Some of those out-of-place pines have ended up as rafters in our house, and their tops and branches were piled on the edge of the glade last winter when the trees were felled.
You can’t safely have big brush piles in or near a prairie burn, so we spent last weekend stacking up and then burning the lot.
We have had bonfires in the glade before, and they are a real win-win-win situation!
- We have opened up the sky again for the sun-loving plants who have been calling this spot home since pre-settlement times.
- The intense heat of the bonfire sterilizes the ground beneath it. We always place these burns on spots where the invasive plants have become fierce. The fire creates a tabula rasa, and into that pristine place, we plant native seedlings that we purchase from the UW Arboretum spring plant sale.
- The plant sale is an arboretum fund-raiser.
It was a wonderful weekend. We prepared the site Saturday and set it alight on Sunday. We started the fire with some of our packing paper. This is the same paper that we used when we moved to Madison over 10 years ago, and used again to move to Mineral Point last September, then saved and used once more to move to Underhill House.
The newsprint packing paper has gotten a little the worse for wear each time we smooth it out, and, as we have no more plans to move, it seemed very proper to crunch some of it into little spheres and tuck it under the pine branches.
Then we spent the day feeding a very well-behaved little blaze till the site was ready to be a non-problematic part of a little prairie burn as soon as the time is right.
Now that most of the work is done to build Underhill House, I am starting to get back to my writing career. I contacted my editor at Isthmus to tell her I was ready to take an assignment. She asked me to write an article about trapping in Wisconsin because the state has just decided to open areas of the state parks to trapping.
I knew nothing about trapping and decided it was a topic I would like to learn more about, so I accepted the assignment.
I’m a vegetarian – partly because of the environmental impact of the factory farms. If you want to know more about this connection check out Mark Bittmann’s latest column on the UN’s report “Livestock’s Long Shadow.”
But I also feel that because I have options, there is no reason I care to kill animals to eat them. I also accept that there may be some environmentally friendly ways to eat meat, such as eating deer or other wildlife in places where they are overcrowded.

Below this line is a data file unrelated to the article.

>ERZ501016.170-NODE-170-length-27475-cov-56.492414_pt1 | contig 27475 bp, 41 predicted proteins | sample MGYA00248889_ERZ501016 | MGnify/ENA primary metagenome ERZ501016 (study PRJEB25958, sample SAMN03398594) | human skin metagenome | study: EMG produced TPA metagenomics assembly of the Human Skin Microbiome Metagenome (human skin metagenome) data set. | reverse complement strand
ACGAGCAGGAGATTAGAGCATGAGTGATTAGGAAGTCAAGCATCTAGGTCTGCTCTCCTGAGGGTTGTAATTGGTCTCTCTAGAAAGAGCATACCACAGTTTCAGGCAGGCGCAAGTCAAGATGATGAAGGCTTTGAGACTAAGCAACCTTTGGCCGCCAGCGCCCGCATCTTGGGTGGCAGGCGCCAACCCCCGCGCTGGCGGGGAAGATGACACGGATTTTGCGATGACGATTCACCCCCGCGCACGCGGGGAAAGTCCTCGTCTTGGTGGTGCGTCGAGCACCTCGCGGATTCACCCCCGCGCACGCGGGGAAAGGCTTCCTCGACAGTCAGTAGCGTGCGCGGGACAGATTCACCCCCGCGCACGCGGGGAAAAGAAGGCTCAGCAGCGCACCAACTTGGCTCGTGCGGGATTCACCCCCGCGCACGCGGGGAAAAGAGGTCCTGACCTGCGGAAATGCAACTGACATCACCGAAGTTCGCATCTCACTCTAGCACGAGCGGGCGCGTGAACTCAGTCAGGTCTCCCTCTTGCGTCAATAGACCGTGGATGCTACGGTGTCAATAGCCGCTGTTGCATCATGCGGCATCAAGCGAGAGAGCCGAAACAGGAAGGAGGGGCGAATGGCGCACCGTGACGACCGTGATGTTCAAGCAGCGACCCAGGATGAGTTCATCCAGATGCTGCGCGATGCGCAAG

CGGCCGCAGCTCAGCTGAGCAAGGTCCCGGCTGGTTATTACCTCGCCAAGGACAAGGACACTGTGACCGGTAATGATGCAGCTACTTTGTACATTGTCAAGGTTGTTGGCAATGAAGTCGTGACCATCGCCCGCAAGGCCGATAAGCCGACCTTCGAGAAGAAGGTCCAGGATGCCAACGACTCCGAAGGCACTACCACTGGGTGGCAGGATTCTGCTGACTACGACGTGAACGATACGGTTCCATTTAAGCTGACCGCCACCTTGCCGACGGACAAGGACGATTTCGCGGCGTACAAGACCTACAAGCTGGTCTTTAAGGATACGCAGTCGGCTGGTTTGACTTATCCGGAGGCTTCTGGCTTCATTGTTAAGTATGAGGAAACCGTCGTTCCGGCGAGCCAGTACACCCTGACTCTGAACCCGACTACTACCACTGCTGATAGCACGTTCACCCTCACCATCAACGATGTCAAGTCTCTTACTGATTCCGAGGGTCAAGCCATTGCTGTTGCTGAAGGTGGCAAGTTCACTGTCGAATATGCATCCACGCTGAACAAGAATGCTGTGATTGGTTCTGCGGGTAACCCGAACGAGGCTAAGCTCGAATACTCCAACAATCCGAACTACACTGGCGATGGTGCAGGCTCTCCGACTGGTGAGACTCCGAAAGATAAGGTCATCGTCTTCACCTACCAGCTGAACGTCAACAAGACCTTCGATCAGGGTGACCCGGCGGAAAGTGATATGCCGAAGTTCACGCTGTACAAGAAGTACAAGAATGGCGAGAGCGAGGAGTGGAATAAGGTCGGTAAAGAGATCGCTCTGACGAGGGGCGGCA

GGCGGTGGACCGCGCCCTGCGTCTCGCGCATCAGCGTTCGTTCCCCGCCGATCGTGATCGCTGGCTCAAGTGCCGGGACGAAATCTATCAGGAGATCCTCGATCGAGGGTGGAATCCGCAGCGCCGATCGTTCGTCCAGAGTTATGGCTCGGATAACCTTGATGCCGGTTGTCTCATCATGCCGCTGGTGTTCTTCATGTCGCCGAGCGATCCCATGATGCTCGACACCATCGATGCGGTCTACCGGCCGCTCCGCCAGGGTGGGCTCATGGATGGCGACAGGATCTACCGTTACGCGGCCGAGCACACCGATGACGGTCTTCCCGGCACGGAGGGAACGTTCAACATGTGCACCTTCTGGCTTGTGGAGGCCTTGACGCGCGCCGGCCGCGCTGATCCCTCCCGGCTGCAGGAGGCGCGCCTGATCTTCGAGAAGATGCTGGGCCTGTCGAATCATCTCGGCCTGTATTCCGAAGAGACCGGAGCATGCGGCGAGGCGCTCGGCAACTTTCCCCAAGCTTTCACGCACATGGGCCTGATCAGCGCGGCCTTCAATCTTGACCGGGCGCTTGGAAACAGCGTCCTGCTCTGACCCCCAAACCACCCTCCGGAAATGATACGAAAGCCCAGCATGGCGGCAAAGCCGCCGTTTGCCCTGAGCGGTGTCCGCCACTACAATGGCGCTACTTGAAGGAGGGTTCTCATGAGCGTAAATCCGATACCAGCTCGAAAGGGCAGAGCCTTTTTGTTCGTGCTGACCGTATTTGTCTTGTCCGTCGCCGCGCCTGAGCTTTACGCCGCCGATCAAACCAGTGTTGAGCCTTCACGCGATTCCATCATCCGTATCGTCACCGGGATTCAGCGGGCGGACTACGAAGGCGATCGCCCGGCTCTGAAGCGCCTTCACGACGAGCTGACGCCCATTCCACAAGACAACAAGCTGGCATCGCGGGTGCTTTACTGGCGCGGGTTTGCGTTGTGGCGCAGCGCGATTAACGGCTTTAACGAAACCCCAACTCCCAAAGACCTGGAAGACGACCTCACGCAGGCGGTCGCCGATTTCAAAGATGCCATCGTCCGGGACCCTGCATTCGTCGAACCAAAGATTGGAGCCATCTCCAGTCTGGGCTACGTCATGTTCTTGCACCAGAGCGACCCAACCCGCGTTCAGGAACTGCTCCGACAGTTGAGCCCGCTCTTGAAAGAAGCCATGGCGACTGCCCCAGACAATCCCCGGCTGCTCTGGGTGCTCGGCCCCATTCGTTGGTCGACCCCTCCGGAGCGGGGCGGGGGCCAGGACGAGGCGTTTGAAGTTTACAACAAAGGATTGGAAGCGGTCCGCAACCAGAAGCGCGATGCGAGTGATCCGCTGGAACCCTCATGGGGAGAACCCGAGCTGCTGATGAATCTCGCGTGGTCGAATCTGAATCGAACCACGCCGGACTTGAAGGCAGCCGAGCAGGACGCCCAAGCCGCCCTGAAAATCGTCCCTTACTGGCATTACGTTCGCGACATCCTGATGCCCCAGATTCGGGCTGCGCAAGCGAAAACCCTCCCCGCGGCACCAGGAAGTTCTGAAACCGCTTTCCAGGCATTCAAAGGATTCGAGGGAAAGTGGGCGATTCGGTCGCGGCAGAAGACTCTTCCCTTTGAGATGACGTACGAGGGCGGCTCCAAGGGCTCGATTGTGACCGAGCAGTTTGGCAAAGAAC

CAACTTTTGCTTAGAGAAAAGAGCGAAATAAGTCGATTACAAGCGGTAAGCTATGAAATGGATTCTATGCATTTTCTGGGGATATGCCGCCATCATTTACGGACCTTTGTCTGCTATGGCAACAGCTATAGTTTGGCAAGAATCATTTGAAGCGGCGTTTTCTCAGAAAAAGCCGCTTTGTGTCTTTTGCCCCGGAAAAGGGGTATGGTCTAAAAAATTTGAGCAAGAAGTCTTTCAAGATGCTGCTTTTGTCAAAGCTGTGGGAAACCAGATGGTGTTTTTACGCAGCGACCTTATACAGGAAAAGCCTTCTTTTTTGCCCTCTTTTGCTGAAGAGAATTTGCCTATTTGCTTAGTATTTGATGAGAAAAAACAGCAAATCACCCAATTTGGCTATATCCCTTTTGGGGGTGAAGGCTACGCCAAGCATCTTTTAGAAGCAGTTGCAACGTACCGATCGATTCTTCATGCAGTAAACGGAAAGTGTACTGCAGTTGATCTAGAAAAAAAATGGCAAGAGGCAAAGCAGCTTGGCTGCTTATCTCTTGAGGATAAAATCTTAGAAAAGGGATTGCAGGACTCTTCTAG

I spoke with a number of people who trap, and state Department of Natural Resource staff who regulate trapping as a way of managing wildlife resources and I also spoke with people who are vehemently opposed to trapping on the grounds that it is cruel and inhumane.
I’m sure there are some irresponsible trappers out there, just like there are bad apples in everyoher barrel, but the trappers I met seemed like reasonable, responsible people. The DNR staff were competent and thoughtful people who care about conservation. Much of what the anti-trapping people said seemed to be uninformed and even clearly untrue.
Yes, animals can be hurt in traps, and when the trappers return, they are killed, more often for their fur than their meat. Fur is a dirty word in this country, and I am certainly not going to wear any, but in many parts of the world, it is considered a way to keep warm with a renewable resource instead of using synthetic materials. And the same people who won’t wear fur, often wear down jackets.
We live in a world of contradictions. I would personally like to see some of that energy being used to protest trapping be directed instead at factory farming where the amount of misery caused for human convenience is incalculable. I’m not personally convinced by cries of cruelty from anyone who eats meat or wears leather shoes.
If you want to read what I learned when I started researching trapping, here is the article.
Carolyn Schueppel was walking her dog in a privately owned conservation area near Lake Waubesa where dogs were commonly, but illegally, let off the leash. She let Handsome, her three-year-old Border collie mix, stretch his legs, and he raced out of sight. She found him just beyond the conservancy border in a Conibear trap that had been set to catch and kill raccoons. Terrified, Schueppel struggled with the trap but was unable to open it, and was forced to watch Handsome die.
“It was horrible,” Schueppel says. “It’s still horrible. I’m struggling. The trapper set his trap on private land about 100 yards from where he was supposed to be. I don’t want to walk in the woods by myself anymore.”
A year later Fred Strand and his golden retriever, Hank, were hunting for grouse and woodcock in northern Wisconsin when Hank stepped on a foothold trap intended to catch wolves. This time, the dog’s story ended happily. Strand is a wildlife biologist for the Wisconsin Department of Natural Resources and knew how to pry open the jaws of the trap. The foothold trap is the same design used by biologists who capture large predators to attach radio collars for studying their habits. Hank ran on without injury.
New legislation will open most state parks to trapping for the first time this April. These parks will also be open for trapping from Nov. 15 to Dec. 15. Under the law traps need to be set more than 100 yards from trails, park shelters and other high-traffic areas.